Annechino v. WorthyAnnotate this Case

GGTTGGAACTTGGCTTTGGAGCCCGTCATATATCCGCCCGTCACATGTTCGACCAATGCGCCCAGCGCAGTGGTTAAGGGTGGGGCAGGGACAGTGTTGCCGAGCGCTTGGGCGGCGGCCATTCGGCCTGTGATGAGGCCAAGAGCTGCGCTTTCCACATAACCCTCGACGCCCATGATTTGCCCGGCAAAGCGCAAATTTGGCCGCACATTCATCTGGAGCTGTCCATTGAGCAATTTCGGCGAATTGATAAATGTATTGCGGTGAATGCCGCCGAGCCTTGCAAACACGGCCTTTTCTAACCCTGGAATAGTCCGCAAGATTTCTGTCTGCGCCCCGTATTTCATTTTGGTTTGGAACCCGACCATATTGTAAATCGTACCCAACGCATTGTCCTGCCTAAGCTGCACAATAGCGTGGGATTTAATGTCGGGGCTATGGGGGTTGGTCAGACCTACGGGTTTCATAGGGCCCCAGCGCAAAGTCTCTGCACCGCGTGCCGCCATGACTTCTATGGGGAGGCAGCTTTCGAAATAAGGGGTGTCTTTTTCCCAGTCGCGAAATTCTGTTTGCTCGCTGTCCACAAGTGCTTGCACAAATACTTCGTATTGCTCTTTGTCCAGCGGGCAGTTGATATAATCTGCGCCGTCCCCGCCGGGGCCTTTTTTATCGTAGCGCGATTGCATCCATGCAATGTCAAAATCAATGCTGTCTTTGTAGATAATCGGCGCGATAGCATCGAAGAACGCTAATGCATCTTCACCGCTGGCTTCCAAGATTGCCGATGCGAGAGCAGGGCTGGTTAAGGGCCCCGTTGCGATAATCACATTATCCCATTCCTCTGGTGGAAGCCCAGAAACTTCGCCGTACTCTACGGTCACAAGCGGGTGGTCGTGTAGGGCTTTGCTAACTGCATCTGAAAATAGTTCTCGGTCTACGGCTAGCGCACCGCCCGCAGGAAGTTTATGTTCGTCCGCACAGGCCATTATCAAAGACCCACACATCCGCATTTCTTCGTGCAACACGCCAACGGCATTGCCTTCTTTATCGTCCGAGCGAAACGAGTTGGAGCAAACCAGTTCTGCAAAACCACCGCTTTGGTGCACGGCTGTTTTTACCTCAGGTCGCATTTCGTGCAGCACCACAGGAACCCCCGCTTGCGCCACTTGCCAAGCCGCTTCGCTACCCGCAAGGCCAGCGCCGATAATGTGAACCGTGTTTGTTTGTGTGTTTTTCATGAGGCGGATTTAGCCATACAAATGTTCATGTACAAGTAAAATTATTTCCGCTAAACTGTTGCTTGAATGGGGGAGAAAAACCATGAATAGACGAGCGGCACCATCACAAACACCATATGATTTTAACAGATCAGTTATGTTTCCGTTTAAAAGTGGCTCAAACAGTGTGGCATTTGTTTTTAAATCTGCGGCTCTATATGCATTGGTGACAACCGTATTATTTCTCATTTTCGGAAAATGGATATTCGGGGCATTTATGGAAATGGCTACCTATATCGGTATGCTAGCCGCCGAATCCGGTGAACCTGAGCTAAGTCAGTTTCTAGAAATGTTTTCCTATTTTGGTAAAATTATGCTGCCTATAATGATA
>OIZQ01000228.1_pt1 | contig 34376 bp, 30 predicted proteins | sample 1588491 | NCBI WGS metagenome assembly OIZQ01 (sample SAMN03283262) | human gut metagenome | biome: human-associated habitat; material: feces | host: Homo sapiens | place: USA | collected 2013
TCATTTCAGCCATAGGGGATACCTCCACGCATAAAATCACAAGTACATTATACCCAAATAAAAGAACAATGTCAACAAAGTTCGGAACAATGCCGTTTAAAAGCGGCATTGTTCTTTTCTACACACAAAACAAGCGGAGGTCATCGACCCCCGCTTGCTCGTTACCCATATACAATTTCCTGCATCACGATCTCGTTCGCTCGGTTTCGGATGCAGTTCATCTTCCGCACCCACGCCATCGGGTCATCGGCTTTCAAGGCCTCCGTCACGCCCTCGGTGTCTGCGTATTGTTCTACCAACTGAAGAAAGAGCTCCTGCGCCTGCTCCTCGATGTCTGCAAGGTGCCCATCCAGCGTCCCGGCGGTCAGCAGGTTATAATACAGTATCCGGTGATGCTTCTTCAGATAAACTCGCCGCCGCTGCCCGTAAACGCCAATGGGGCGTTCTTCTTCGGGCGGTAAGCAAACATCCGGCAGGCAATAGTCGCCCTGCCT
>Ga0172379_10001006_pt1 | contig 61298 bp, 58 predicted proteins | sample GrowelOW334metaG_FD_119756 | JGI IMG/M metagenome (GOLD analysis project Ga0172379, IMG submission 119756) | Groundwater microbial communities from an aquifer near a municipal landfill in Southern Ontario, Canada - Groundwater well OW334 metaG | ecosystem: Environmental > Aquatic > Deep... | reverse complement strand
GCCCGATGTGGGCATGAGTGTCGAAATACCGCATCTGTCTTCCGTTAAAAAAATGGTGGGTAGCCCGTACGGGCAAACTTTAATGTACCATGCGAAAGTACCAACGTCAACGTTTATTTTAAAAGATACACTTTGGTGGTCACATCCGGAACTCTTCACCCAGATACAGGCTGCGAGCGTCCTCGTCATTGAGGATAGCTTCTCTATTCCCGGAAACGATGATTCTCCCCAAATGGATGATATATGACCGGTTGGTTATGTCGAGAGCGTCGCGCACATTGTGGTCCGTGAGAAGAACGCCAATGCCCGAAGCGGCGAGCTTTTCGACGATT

The issue before the Supreme Court in this case was whether particular officers and employees of a bank owed a quasi-fiduciary duty to particular bank depositors. Michael and Theresa Annechino deposited a large amount of money at a bank specifically to ensure that their savings would be protected by the Federal Deposit Insurance Corporation (FDIC). The Annechinos relied on bank employees’ recommendations of how to structure their accounts to meet FDIC coverage rules. Unfortunately, the bank went into receivership, and the FDIC found that nearly $500,000 of the Annechinos’ deposits were not insured. The Annechinos alleged that individual officers and employees of the bank owed them a duty, the breach of which resulted in their loss. The trial court granted summary judgment in favor of the individual defendants, and the Court of Appeals affirmed. Upon review, the Supreme Court affirmed the Court of Appeals. The officers and employees of the bank did not owe the Annechinos a quasi-fiduciary duty. Holding the officers and employees personally liable under these facts would have contravened established law regarding liability for acts committed on behalf of a corporation or principal.